Let’s instead go bold with multifaceted solutions that go at the root of reducing gun violence like the following:

1. Decriminalize and corporatize drugs, eradicating illegal transportation, distribution and sales and reducing the incentive for gang violence defending their markets.

2. Create a work visa program for illegal immigrants to work in the U.S. legally while going through a legal, normal, citizenship process same as others, while paying taxes and raising their families transparently and stably in safe neighborhoods. The transient nature of youth violence in these communities will diminish.

3. Create viable, inner city enterprise zones that subsidize employers up to the full cost of worker salaries and raise minimum wage to $12 per hour in those zones, creating real opportunities for corporations to bring factories back home, creating real opportunities for inner city jobs that can raise families and stabilize communities, and creating real opportunities that give school kids hope for a better life.

4. Subsidize the full cost of worker training in enterprise zones again subsidizing corporations and equalizing the international cost of American workers while building capable workforces in the inner cities. With higher paying jobs in enterprise zones and with corporations reintroducing factories into these zones, opportunities to earn a decent wage with normal working hours will expand and parents will be more accessible to their children. In addition, with promise of opportunity burgeoning in these communities, the desire to do well in school will increase as students see a future after school.

5. Make high school mandatory for all students through 12th grade or age 18, strengthening the workforce that must entice corporations to invest in them, while dismantling truancy.

6. Eliminate ability of teacher unions to protect teachers from firing. Immediately increase teacher pay and begin to eliminate the bottom 3% of teachers each and every year from the school system. Free up schools to invest in innovative teaching and teachers to give students who must now spend their first 18 years in school the best opportunity at future success.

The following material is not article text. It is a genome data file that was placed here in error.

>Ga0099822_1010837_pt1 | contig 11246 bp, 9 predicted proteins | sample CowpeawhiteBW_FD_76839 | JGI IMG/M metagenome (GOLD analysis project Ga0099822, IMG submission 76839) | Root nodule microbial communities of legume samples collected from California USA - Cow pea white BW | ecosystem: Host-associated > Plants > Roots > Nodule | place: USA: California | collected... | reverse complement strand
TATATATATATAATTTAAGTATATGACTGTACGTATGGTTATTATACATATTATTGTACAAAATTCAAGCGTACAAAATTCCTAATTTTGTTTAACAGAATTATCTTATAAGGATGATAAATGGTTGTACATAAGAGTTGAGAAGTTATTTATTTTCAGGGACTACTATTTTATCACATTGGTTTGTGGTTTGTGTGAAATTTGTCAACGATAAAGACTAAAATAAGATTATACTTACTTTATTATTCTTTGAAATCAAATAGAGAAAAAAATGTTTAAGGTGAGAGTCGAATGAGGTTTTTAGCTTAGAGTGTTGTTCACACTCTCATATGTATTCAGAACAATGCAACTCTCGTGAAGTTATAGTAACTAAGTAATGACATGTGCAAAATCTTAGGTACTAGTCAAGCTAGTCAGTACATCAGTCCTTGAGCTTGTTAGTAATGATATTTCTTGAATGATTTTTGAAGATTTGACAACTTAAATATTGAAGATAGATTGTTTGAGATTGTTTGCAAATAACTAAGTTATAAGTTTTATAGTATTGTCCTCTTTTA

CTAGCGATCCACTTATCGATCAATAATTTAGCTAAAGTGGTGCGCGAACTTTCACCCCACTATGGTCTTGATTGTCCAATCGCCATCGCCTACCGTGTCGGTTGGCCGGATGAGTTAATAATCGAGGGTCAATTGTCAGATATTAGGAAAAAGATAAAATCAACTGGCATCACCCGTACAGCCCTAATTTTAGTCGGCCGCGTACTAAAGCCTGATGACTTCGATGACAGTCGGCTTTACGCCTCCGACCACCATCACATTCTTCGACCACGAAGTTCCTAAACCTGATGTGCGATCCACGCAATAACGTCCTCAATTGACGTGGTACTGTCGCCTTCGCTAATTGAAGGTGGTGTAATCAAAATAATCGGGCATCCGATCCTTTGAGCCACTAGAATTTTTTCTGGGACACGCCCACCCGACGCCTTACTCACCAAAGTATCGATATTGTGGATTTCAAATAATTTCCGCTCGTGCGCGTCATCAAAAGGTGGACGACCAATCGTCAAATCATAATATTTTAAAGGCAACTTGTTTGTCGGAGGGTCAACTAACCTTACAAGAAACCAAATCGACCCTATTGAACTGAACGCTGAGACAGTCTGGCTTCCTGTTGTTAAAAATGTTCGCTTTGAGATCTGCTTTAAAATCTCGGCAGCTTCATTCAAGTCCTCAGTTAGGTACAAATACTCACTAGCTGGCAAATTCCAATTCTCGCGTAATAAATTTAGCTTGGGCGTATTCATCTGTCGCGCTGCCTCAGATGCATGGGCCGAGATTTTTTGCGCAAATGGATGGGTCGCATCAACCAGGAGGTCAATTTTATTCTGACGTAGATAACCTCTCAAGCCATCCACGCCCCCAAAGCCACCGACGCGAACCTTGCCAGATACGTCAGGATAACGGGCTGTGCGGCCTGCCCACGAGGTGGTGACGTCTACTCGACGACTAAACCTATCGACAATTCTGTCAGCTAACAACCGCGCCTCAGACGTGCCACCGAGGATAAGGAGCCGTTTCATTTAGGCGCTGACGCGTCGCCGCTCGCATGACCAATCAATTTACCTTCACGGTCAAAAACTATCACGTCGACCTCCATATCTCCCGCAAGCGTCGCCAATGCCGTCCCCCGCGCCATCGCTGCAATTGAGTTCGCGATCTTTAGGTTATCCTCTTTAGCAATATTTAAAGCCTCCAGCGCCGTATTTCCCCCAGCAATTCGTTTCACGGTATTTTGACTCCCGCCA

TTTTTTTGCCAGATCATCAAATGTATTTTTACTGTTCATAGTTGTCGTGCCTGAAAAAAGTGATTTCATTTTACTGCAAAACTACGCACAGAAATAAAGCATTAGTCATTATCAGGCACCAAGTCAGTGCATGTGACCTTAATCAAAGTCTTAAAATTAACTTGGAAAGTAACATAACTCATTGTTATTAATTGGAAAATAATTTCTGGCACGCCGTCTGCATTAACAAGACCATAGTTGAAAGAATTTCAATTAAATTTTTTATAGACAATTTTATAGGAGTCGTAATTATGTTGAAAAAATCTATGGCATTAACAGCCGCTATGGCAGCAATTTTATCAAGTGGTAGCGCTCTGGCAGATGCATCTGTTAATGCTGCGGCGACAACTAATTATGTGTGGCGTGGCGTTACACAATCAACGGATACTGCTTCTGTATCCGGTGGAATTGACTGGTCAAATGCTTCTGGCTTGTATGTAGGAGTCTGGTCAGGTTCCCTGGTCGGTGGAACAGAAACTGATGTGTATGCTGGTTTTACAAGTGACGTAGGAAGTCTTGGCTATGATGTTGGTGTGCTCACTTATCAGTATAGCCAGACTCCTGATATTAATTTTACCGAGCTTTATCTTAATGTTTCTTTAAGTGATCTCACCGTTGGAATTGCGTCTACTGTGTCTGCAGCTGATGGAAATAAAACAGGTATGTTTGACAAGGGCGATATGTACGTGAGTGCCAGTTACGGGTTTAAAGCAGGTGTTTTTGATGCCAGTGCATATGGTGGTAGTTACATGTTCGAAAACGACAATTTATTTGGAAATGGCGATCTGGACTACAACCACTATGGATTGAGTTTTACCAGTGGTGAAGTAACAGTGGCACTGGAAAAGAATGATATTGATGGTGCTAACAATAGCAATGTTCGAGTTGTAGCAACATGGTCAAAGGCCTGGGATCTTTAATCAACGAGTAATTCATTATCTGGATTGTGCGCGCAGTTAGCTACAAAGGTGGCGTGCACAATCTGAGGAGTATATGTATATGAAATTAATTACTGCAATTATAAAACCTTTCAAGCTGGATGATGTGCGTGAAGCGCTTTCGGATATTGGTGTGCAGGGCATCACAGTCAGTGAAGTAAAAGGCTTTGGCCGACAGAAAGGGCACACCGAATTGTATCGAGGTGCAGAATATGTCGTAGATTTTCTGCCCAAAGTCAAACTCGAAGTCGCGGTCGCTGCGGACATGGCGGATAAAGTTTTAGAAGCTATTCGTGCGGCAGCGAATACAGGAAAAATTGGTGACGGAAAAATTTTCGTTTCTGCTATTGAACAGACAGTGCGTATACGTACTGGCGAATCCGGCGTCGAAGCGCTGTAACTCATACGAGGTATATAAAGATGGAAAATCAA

7. Fully subsidize up to 100% of state college costs based on ability to pay, and all tuition for state colleges. Fully subsidize those degrees most needed for a national workforce strategy intended to maximize the capabilities of every citizen to meet our growing GDP goals. For those students that have the aptitude, free college for inner city school kids represents a real light at the end of the tunnel for both them and their parents, who did not have that opportunity and could not afford it for their kids otherwise. This is a real incentive to a better life than gangs for some.

A bold strategy will not only incredibly decrease gun violence but will also create a new economy in our inner cities that will compare with the opportunity presented by China in 1978.

Similarly to affirmative action, my plan will take years to fully effectuate root changes in society. However, some of the actions will have immediate effect and all will pay for themselves in decreased violence and increased societal productive output. In the end, our cities will be revitalized, our citizens will enjoy full employment, and our nation will be internationally secure.

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Only Attacking Root Causes of Gun Violence Will Solve America’s Gun Violence Epidemic